Matthew Schellhorn

pianist

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JEREMY THURLOW
Unbidden Visions (2008)
for tenor, horn and piano | 8'30 | World Premiere 2009
  • SummaryOpen or Close
    Matthew Schellhorn gave the world premiere of Jeremy Thurlow's Unbidden Visions in the 2009 Cambridge Music Festival. This dark, stirring work is a setting of a text by Keats, in which he describes a nightmare he had in 1818.
  • Programme noteOpen or Close
    In March 1818 Keats was haunted by a nightmare. His thoughts and moods were invaded obsessively by sudden visions, in brilliant and unwanted clarity, of the remorselessly savage cycles of the natural world – what Tennyson later called 'Nature, red in tooth and claw'. I chanced across Keats's ruminations on these terrifying and melancholic visions in a strange, rambling verse letter he wrote to his friend J.H. Reynolds, and soon found myself wanting to set them to music.

    Some time later came a request for a new piece for tenor, horn and piano, a combination firmly stamped with the hallmark of Benjamin Britten, and for that reason initially somewhat intimidating to write for. But once I had found the first musical idea, I was able to forget about this and found myself plunging back into Keats' nightmare vision. The piece was written in August 2008, and first performed by John McMunn, Alec Frank-Gemmill and Matthew Schellhorn at the Cambridge Music Festival, November 2009.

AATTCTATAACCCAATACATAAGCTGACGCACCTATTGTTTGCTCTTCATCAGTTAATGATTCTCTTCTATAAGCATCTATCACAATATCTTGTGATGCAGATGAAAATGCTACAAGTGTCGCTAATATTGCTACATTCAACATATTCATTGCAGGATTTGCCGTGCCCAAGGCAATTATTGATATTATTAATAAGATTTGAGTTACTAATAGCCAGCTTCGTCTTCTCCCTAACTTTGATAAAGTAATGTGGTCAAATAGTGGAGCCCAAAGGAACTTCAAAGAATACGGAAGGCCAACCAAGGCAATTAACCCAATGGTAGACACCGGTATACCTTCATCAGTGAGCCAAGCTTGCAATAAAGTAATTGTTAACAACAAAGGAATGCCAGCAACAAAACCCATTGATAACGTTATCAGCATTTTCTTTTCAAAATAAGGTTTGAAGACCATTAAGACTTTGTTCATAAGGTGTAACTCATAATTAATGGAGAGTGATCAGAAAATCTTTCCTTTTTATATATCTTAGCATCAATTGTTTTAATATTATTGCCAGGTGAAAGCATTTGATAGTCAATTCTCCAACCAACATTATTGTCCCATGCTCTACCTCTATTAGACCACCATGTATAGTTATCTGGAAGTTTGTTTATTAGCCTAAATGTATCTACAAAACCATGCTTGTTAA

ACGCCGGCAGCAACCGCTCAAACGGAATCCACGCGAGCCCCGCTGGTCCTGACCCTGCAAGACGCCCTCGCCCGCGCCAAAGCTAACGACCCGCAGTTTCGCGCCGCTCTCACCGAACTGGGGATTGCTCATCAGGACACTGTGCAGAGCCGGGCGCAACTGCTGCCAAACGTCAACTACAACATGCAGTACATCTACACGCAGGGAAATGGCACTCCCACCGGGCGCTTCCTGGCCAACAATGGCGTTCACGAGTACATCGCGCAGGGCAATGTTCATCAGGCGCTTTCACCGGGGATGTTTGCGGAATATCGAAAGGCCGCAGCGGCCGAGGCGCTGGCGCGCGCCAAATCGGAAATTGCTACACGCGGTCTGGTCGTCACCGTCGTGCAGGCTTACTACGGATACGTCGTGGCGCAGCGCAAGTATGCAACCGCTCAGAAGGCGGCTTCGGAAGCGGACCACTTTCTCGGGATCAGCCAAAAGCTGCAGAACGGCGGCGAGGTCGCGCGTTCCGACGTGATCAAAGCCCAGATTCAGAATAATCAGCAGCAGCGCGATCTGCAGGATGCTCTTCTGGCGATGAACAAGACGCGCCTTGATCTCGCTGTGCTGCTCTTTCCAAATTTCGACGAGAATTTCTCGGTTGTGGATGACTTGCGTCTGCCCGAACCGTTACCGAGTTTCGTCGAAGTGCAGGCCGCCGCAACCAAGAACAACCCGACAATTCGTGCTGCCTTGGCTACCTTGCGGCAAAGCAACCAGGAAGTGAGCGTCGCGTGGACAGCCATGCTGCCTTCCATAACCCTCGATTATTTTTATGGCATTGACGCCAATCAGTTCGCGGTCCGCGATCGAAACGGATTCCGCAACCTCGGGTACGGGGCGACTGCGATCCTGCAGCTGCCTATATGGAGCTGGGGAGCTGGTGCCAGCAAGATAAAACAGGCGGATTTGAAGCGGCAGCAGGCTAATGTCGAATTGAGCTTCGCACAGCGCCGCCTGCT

© 2010 Jeremy Thurlow
  • PerformancesOpen or Close
    12 November 2009
    Cambridge Music Festival, UK; with John McMunn (tenor), Alec Frank-Gemmill (horn)
    World Premiere

    23 January 2010
    Holmes Chapel Music Society, UK; with John McMunn (tenor), Alec Frank-Gemmill (horn)

    16 February 2012
    Seaton Music Society, UK; with John McMunn (tenor), Alec Frank-Gemmill (horn)
  • Concert reviewsOpen or Close
    Jeremy Thurlow’s piece for tenor, horn and piano (2008) Unbidden Visions, should have been premiered four years ago here in Seaton, but a singer’s illness prevented that. It is based on nightmares suffered by the poet John Keats. This performance more than made up for past disappointment; as it started with an insistent rising interval which grew into discordant clashes it clearly suggested the conflicts and violence depicted by the original text
    Peter Dawson, Midweek Herald, 22 February 2012
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